This Coworking Space in Alabang Has Made a Community Out of Their Shared Office
South folks will feel right at home at Launchpad Coworking.
(SPOT.ph) Working in this day and age is very different from the way it used to be—technology speeds up the rate and frequency of production, the Internet gives us a wider audience than ever before, and every year we create more jobs that don’t fit into traditional nine-to-five office settings. With more career options available and a new generation of workers coming into the workforce, the standard boxed, monochromatic setting of a typical office is slowly going out of style. People are now opting for more flexible jobs, with hours and spaces they can dictate themselves. Thus, the birth of the coworking space.
Mel Lozano-Alcaraz, one of the owners of Launchpad Coworking, says she and her team first got the idea to put up a shared office space when they noticed the influx of young professionals scattered around the area. “We realized that there was no space to work if you were a freelancer or a small business owner. Everyone was just working out of Starbucks or Mary Grace,” she says. Now on its third branch in One Griffinstone Building, Alabang, Launchpad actually introduced the idea of the coworking space to Alabang when it opened its first branch in Commercenter in 2016, with a second branch following shortly after in 2017.
The original Launchpad in Commercenter catered to a more casual market—individuals and small groups who frequented the area and needed space to work from time to time. The latest branch, however, sets its sights on a more professional market, with the building itself being more private, more formal. While they still take walk-ins and operate 24 hours, most of their offices are rented out by permanent tenants—most of whom are small businesses with a set number of staff.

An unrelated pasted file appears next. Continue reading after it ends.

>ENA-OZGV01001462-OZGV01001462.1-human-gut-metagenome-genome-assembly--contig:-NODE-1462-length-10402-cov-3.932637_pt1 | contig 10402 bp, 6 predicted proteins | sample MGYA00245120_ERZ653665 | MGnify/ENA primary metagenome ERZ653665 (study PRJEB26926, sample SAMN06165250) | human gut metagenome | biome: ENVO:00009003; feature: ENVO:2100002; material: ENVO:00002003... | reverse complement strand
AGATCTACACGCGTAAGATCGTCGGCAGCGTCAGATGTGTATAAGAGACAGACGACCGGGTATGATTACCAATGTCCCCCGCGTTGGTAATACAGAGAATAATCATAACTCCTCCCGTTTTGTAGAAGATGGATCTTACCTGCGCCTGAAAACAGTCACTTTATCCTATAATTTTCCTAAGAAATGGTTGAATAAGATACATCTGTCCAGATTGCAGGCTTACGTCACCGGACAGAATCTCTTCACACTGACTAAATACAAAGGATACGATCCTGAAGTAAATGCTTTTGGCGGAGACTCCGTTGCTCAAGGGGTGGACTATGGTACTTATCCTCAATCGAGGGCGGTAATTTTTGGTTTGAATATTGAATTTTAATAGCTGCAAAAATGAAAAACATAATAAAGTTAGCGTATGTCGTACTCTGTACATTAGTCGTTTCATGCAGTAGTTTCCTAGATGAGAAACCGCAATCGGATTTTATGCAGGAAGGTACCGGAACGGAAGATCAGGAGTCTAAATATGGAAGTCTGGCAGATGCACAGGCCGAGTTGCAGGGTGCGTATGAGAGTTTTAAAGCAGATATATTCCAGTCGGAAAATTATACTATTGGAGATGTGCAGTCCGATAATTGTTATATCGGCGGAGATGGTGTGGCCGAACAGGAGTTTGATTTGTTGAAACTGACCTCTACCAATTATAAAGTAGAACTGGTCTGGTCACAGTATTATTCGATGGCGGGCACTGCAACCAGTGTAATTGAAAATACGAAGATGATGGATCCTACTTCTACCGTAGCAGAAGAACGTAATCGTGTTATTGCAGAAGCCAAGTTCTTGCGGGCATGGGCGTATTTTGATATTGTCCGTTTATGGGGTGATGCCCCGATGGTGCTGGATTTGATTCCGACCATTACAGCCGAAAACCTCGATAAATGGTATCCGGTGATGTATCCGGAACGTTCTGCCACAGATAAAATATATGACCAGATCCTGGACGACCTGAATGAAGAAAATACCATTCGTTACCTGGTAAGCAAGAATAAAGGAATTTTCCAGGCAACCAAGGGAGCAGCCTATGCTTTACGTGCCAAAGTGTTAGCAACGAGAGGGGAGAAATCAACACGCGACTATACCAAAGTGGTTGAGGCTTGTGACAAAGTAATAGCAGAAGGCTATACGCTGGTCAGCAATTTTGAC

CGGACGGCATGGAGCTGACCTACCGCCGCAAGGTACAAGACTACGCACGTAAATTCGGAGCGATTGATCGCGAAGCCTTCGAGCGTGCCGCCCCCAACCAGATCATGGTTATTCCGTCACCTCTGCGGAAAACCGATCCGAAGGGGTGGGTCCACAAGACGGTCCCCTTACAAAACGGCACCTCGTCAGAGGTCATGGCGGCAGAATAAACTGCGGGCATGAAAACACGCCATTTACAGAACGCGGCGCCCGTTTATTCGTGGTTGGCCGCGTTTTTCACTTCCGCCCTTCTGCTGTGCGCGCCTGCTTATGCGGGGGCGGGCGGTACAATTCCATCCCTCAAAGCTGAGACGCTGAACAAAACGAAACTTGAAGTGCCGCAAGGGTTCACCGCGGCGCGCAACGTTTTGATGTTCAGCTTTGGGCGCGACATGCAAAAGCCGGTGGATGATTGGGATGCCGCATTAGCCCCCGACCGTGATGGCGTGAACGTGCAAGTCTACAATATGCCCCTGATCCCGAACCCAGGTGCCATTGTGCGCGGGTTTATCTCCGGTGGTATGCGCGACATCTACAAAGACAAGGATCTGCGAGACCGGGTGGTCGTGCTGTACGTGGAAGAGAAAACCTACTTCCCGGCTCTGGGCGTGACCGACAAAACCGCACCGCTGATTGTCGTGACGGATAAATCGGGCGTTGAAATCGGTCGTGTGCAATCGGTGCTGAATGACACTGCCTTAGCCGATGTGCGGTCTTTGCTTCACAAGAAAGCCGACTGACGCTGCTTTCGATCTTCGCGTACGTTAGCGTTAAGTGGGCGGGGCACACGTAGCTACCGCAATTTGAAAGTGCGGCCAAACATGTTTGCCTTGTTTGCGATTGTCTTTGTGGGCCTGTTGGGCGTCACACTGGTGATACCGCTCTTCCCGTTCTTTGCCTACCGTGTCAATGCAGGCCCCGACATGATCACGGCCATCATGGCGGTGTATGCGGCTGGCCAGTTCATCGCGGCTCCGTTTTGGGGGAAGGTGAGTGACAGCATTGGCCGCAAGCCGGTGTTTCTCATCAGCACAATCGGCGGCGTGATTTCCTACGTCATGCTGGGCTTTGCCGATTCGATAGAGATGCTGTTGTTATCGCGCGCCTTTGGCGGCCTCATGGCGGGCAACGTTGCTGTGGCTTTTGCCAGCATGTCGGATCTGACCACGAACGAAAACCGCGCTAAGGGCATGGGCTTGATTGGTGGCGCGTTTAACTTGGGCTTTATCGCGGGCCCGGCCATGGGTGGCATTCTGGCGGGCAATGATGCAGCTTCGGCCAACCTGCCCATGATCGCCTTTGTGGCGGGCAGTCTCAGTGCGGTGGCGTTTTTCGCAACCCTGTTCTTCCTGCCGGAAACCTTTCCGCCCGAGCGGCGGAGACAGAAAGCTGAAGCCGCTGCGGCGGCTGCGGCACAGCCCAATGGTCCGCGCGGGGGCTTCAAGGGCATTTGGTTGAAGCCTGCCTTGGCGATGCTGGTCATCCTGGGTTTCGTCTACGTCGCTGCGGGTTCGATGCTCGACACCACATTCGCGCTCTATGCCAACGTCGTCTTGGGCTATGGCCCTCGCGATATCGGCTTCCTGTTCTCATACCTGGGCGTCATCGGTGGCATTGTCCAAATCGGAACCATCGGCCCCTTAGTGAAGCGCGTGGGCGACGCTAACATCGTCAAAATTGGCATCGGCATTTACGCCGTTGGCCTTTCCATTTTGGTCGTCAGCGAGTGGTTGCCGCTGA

Many of the tenants in the latest branch started out in Launchpad’s earlier branches, eventually grew, and needed more space—one can say their clients grew along with them. “We’re a launching pad for people who want to level up or just launch their businesses,” says Lozano-Alcaraz. Launchpad also helps them grow their businesses, assisting in anything their tenants might need such as applying for business registrations, finding marketing agencies, and networking. “If you’re growing, we want to help you guys succeed,” she says. “That’s what coworking is.”
Launchpad has several meeting rooms and office areas extending around the space, some in common areas, others in closed rooms. Some of the rooms even feature collapsible walls in case a client needs a particularly expansive space. The coworking space also includes a kitchen and a call room where people can make important calls in private. They also have reliable WiFi access for customers, outlets readily available on each table, storage lockers, and of course, coffee to get you through the work day.
Lozano-Alcaraz describes the space as “gender neutral,” opting for a design that was more accomodating and less industrial. “I found [other coworking spaces] very masculine. So whenever we would sit down with our interior designers, we would tell them that we want a mix of feminine [and] masculine.” Overall, she says, “It’s not too man-cavey, but it’s not too girly, not too warm,” though she admits that they’re still continuously adding new decór to the mix. “Design for me is always a work-in-progress.”